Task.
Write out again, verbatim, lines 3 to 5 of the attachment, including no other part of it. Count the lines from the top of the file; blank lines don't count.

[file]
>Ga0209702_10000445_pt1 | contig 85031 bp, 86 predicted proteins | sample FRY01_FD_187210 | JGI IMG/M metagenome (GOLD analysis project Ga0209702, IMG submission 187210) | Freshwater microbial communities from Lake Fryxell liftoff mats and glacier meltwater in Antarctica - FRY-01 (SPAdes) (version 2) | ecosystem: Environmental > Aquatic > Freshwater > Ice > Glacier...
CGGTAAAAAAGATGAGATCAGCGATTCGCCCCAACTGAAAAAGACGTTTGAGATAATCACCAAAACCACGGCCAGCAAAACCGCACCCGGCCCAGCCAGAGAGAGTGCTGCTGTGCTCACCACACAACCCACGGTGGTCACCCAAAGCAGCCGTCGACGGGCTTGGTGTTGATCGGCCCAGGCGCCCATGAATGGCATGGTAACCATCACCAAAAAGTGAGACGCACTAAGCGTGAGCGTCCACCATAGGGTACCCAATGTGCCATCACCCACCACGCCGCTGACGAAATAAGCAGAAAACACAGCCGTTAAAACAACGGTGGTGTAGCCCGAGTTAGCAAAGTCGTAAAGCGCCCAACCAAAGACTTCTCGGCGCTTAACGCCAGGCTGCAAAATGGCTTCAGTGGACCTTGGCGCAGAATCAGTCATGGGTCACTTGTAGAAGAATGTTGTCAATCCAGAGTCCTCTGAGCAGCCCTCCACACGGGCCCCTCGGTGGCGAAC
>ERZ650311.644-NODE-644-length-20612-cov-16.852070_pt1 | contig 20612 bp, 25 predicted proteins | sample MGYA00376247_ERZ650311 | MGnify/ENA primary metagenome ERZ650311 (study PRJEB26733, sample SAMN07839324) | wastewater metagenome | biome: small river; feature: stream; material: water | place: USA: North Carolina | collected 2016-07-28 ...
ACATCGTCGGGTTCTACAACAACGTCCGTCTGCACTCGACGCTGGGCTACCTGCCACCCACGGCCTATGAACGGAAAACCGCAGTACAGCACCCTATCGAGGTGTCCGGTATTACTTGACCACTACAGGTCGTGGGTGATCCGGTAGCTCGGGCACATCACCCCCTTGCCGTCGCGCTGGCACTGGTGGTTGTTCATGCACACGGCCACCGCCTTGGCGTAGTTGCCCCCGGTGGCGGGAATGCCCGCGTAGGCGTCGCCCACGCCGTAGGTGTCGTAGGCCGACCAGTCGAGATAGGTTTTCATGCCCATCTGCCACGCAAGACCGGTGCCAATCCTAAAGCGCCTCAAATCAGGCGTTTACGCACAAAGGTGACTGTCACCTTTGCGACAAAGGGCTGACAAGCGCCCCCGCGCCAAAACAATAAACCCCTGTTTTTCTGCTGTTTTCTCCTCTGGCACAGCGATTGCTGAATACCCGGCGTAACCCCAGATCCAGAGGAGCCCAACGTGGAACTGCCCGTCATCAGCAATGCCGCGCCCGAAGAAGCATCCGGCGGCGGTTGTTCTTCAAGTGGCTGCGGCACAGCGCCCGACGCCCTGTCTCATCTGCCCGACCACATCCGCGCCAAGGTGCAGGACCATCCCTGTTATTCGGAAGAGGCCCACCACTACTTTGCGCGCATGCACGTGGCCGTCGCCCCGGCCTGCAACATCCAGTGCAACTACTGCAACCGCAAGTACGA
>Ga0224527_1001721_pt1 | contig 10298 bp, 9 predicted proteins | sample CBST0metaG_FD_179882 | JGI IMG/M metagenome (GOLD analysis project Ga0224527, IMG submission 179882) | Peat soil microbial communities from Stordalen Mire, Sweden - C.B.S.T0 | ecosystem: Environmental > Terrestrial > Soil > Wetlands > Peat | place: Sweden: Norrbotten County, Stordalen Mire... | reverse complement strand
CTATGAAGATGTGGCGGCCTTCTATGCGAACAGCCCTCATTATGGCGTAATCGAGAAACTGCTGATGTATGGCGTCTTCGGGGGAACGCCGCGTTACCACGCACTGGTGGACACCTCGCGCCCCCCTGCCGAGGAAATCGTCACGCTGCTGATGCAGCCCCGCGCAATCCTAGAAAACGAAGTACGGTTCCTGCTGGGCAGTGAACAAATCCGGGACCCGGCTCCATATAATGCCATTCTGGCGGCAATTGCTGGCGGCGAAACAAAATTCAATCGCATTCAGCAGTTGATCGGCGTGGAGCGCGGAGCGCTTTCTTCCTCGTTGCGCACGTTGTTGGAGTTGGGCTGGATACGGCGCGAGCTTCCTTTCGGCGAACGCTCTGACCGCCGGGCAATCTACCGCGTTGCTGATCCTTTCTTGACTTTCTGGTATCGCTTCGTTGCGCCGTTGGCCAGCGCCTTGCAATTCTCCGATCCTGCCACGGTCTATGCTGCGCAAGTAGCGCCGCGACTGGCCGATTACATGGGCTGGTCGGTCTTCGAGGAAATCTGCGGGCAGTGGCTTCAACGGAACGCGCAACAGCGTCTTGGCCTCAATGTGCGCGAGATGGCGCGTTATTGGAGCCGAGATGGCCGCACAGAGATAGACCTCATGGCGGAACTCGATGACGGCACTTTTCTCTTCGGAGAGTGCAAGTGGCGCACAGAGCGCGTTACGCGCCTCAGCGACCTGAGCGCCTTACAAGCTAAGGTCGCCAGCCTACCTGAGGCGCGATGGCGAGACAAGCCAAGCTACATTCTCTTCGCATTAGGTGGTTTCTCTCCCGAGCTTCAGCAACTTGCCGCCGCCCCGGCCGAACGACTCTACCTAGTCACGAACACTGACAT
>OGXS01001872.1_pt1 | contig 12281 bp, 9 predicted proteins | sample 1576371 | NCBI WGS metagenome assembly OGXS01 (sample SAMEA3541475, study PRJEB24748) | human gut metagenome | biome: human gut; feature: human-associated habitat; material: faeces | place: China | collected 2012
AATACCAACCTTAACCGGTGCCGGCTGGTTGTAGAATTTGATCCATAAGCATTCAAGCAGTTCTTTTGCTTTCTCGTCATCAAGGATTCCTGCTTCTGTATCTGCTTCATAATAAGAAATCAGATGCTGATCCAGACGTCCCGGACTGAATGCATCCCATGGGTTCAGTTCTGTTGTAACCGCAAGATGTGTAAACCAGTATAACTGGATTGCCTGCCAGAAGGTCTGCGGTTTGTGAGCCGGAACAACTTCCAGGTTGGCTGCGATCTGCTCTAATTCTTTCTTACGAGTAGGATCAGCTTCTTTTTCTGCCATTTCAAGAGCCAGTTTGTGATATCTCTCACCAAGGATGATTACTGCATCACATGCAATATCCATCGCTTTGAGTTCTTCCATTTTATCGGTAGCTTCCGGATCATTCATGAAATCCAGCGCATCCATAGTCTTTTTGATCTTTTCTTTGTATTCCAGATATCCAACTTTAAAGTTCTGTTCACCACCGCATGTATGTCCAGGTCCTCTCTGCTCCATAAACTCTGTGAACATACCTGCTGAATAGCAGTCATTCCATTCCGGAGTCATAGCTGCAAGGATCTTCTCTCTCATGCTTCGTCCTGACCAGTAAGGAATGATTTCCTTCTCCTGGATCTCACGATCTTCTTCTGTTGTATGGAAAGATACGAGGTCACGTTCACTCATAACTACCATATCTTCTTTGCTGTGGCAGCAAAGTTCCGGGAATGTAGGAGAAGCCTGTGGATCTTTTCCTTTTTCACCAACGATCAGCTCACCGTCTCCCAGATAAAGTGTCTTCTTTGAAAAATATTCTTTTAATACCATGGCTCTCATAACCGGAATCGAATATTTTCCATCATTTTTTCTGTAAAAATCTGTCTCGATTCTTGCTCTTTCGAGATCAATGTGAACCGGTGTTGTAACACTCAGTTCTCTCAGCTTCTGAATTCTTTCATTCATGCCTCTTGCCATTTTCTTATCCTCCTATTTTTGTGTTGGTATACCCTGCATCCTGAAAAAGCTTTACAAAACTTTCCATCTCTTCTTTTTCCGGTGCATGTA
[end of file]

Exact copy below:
>ERZ650311.644-NODE-644-length-20612-cov-16.852070_pt1 | contig 20612 bp, 25 predicted proteins | sample MGYA00376247_ERZ650311 | MGnify/ENA primary metagenome ERZ650311 (study PRJEB26733, sample SAMN07839324) | wastewater metagenome | biome: small river; feature: stream; material: water | place: USA: North Carolina | collected 2016-07-28 ...
ACATCGTCGGGTTCTACAACAACGTCCGTCTGCACTCGACGCTGGGCTACCTGCCACCCACGGCCTATGAACGGAAAACCGCAGTACAGCACCCTATCGAGGTGTCCGGTATTACTTGACCACTACAGGTCGTGGGTGATCCGGTAGCTCGGGCACATCACCCCCTTGCCGTCGCGCTGGCACTGGTGGTTGTTCATGCACACGGCCACCGCCTTGGCGTAGTTGCCCCCGGTGGCGGGAATGCCCGCGTAGGCGTCGCCCACGCCGTAGGTGTCGTAGGCCGACCAGTCGAGATAGGTTTTCATGCCCATCTGCCACGCAAGACCGGTGCCAATCCTAAAGCGCCTCAAATCAGGCGTTTACGCACAAAGGTGACTGTCACCTTTGCGACAAAGGGCTGACAAGCGCCCCCGCGCCAAAACAATAAACCCCTGTTTTTCTGCTGTTTTCTCCTCTGGCACAGCGATTGCTGAATACCCGGCGTAACCCCAGATCCAGAGGAGCCCAACGTGGAACTGCCCGTCATCAGCAATGCCGCGCCCGAAGAAGCATCCGGCGGCGGTTGTTCTTCAAGTGGCTGCGGCACAGCGCCCGACGCCCTGTCTCATCTGCCCGACCACATCCGCGCCAAGGTGCAGGACCATCCCTGTTATTCGGAAGAGGCCCACCACTACTTTGCGCGCATGCACGTGGCCGTCGCCCCGGCCTGCAACATCCAGTGCAACTACTGCAACCGCAAGTACGA
>Ga0224527_1001721_pt1 | contig 10298 bp, 9 predicted proteins | sample CBST0metaG_FD_179882 | JGI IMG/M metagenome (GOLD analysis project Ga0224527, IMG submission 179882) | Peat soil microbial communities from Stordalen Mire, Sweden - C.B.S.T0 | ecosystem: Environmental > Terrestrial > Soil > Wetlands > Peat | place: Sweden: Norrbotten County, Stordalen Mire... | reverse complement strand